Taking It with You
October 31, 2023
“So we fix our eyes not on what is seen, but on what is unseen, since what is seen is temporary, but what is unseen is eternal” (2 Corinthians 4:18, NIV).
She’s had two cancers and is free from both now. She moved to be near her daughter, but her daughter has rejected her. “I have to love her from a distance. She got a new job and bought a Range Rover. Now she acts like I never loved her. She don’t know that you can’t take nuthin’ but your good works with you when you die.”
The real question is not what we can hold on to when we die, but how does the awareness of eventual death transform our lives while we live?
“What can I take with me when I die?” has less to do with what I will enjoy in heaven (like the knight who is buried with his favorite horse) than it does with “How should that side of Glory effect the way I live on this side of Glory?”
It’s all about relationships. That’s why we were created; that’s what follows us to heaven—relationships with those we love, relationships with those who need God’s love and relationships with our God who is love. Heaven actually begins on earth if we focus our time and energy toward the truth that thoughts of eternity seek to teach us. And yet, many of us fail to learn the lesson.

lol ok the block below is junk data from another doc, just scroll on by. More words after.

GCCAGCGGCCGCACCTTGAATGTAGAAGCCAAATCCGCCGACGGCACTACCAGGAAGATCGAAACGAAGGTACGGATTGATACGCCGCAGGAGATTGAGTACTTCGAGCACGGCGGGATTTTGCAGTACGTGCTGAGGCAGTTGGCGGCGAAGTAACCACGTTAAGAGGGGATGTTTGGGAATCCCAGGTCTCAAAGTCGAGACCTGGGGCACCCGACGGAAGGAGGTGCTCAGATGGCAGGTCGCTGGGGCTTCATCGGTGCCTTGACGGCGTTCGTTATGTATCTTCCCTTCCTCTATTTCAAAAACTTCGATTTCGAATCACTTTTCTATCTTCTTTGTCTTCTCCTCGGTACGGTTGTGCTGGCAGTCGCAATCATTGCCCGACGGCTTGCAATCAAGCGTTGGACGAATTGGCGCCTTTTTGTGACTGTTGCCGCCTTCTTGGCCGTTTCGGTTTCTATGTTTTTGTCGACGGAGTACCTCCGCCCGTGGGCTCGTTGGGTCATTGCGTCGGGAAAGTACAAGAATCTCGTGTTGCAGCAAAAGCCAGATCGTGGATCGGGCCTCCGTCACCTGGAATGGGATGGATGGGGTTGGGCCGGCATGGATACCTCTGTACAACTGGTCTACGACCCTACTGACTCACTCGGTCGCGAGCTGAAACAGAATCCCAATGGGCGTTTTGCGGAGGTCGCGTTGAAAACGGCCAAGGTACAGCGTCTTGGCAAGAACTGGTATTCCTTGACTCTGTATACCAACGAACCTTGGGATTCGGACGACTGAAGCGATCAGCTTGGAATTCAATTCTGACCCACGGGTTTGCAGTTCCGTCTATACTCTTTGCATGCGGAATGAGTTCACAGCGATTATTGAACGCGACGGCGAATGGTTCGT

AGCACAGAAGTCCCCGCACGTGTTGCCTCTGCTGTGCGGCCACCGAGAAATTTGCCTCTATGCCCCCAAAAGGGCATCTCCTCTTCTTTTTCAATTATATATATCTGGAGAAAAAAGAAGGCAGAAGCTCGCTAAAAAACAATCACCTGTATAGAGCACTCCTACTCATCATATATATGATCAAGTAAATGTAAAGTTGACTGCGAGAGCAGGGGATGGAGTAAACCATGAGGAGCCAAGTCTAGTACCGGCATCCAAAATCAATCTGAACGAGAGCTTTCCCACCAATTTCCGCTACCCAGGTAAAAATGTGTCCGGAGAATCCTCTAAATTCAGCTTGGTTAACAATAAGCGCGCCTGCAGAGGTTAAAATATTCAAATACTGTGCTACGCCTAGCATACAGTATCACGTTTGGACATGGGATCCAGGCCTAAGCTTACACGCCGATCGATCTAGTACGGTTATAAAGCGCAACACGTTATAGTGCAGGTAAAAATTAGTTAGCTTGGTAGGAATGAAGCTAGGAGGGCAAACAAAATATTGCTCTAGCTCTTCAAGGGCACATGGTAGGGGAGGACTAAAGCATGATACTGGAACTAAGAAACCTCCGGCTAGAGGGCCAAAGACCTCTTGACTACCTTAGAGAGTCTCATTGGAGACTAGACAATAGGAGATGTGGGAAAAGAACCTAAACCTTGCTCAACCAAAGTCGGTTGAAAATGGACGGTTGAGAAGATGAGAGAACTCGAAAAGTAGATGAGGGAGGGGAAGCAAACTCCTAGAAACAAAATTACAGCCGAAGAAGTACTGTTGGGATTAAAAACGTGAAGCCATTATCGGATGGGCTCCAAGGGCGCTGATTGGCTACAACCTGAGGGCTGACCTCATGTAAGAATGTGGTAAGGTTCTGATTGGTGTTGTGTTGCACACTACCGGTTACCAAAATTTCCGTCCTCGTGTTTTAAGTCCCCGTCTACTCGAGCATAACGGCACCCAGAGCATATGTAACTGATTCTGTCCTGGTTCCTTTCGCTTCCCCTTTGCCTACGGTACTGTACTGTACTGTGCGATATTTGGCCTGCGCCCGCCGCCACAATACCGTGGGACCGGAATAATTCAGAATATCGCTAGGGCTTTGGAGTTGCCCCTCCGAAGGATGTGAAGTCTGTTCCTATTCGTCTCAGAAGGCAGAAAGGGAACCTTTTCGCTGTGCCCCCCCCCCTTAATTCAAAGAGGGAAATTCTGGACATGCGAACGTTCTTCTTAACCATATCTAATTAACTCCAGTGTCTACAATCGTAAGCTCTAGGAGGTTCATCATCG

When thinking of eternity, the questions should come:
Am I focusing my time, money and energy on loving people, seeking their salvation and loving God? Or am I settling for shallow, temporal things instead?
Is there an area of my life where I can withdraw time and energy from my TSA (Transient, Shallow Account), and place it within my NEDA (Never-Ending, Deep Account)?
Such transfer of personal value may require life change: more time and energy with each patient, more with family, more with Christ followers, more with those who suffer, more with those who do not know our Lord, more in personal devotion—and less time, less energy devoted to personal pleasures and self-fulfillment. Such a transfer will move that which we value from a savings account to a checking account.
Oswald Chambers said, “The characteristic of the Son of God is not self-realization, but self-expenditure.”
It is not an easy transfer, but it is our chance to work out our salvation with fear and trembling (Philippians 2:12)—work out that which He has placed within us through His power, not ours. It is our chance to take up his cross and follow (Mark 8:34), our chance to let the truth of heaven infect our lives today.
Let the truth of your cross and the truth of eternity change the way I relate to people tomorrow.